Winston Marshall Quits Mumford & Sons
Three months after announcing that he was stepping away from Mumford & Sons, Winston Marshall said Thursday he has quit the band.
The 33-year-old English musician, the son of billionaire investor Sir Paul Marshall, explained in an essay that he wants to be able to speak without causing “more trouble” for his bandmates.
“My love, loyalty and accountability to them cannot permit that,” he wrote. “I could remain and continue to self-censor but it will erode my sense of integrity. Gnaw my conscience. I’ve already felt that beginning.
“The only way forward for me is to leave the band. I hope in distancing myself from them I am able to speak my mind without them suffering the consequences.”
In March, Marshall took heat for promoting a book by Andy Ngô, an editor at conservative Canadian website The Post Millennial. He called Unmasked: Inside Antifa’s Radical Plan to Destroy Democracy an “important” book and Ngô “a brave man.”
He issued a public apology for “the pain caused by the book I endorsed” and said he was taking a break “to examine my blindspots.”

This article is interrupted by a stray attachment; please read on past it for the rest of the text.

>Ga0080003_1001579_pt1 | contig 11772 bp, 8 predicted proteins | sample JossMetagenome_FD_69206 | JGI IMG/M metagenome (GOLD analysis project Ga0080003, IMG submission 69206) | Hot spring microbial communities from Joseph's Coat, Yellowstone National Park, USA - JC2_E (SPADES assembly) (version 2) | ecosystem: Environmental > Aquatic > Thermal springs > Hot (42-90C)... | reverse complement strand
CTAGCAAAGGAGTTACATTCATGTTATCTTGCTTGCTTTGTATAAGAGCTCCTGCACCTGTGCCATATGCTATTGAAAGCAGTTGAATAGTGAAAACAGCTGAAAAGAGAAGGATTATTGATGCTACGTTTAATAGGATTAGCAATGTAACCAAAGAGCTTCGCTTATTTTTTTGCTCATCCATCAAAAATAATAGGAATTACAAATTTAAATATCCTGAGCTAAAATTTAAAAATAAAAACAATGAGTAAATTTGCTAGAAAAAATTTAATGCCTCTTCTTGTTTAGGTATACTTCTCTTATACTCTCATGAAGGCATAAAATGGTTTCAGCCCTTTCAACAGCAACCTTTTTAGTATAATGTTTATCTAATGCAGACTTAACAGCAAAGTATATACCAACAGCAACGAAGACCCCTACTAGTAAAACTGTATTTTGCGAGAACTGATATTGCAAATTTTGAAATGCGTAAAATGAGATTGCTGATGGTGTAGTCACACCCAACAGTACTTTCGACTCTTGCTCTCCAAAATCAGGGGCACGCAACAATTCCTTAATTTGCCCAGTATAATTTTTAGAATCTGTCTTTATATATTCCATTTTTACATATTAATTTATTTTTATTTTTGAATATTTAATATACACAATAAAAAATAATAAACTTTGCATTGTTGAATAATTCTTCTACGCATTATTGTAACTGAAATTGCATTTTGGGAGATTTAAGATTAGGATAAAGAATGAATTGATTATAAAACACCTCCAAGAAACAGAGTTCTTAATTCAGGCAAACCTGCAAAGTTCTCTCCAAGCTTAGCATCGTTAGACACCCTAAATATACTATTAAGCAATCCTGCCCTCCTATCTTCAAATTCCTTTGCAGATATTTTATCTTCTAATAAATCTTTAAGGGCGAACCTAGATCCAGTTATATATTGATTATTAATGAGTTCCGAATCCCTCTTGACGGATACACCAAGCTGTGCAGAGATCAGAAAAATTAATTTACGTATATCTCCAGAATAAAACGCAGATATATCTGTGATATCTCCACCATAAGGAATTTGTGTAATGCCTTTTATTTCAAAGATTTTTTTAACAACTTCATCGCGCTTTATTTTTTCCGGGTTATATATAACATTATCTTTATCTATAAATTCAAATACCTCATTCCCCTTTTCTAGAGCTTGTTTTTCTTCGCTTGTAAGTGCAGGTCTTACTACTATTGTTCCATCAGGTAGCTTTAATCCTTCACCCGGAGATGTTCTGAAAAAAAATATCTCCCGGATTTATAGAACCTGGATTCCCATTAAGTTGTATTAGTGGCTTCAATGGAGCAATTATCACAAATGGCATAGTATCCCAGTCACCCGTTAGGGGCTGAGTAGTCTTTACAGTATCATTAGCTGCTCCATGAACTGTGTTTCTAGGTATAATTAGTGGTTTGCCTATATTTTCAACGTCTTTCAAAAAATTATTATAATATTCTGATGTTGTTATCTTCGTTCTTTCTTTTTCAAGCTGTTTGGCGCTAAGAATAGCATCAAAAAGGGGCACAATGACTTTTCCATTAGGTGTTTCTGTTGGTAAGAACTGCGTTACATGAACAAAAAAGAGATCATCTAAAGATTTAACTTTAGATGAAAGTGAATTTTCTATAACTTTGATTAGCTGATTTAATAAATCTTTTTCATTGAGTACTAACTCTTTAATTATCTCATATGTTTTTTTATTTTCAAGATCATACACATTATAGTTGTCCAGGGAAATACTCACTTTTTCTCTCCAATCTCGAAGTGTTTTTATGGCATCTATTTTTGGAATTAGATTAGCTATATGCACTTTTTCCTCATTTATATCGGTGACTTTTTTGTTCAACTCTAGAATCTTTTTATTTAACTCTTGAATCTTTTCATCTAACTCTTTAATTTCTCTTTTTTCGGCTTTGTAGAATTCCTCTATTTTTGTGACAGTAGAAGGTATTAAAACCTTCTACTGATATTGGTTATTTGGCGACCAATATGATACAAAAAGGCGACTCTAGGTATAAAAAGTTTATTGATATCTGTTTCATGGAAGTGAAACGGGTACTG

In Thursday’s statement, Marshall said he believed the tweet about Unmasked was innocuous but quickly found out “my commenting on a book critical of the Far-Left could be interpreted as approval of the equally abhorrent Far-Right. Nothing could be further from the truth.”
He wrote: “I’ve had plenty of abuse over the years. I’m a banjo player after all. But this was another level. And, owing to our association, my friends, my bandmates, were getting it too. It took me more than a moment to understand how distressing this was for them.”
Marshall said he was sorry the band was “dragged through some pretty ugly accusations” and implicated in “a divisive and totemic issue.”
“Emotions were high,” he recalled. "Despite pressure to nix me they invited me to continue with the band. That took courage, particularly in the age of so called ‘cancel culture.’”
Marshall said “another viral mob” attacked him for apologizing and he was falsely labelled “right-wing.”
The musician concluded: “I leave with love in my heart and I wish those three boys nothing but the best. I have no doubt that their stars will shine long into the future.”
The band tweeted: "We wish you all the best for the future, Win, and we love you man."
We wish you all the best for the future, Win, and we love you man. M, B & T. pic.twitter.com/EiXTIkxxL5— Mumford & Sons (@MumfordAndSons) June 24, 2021
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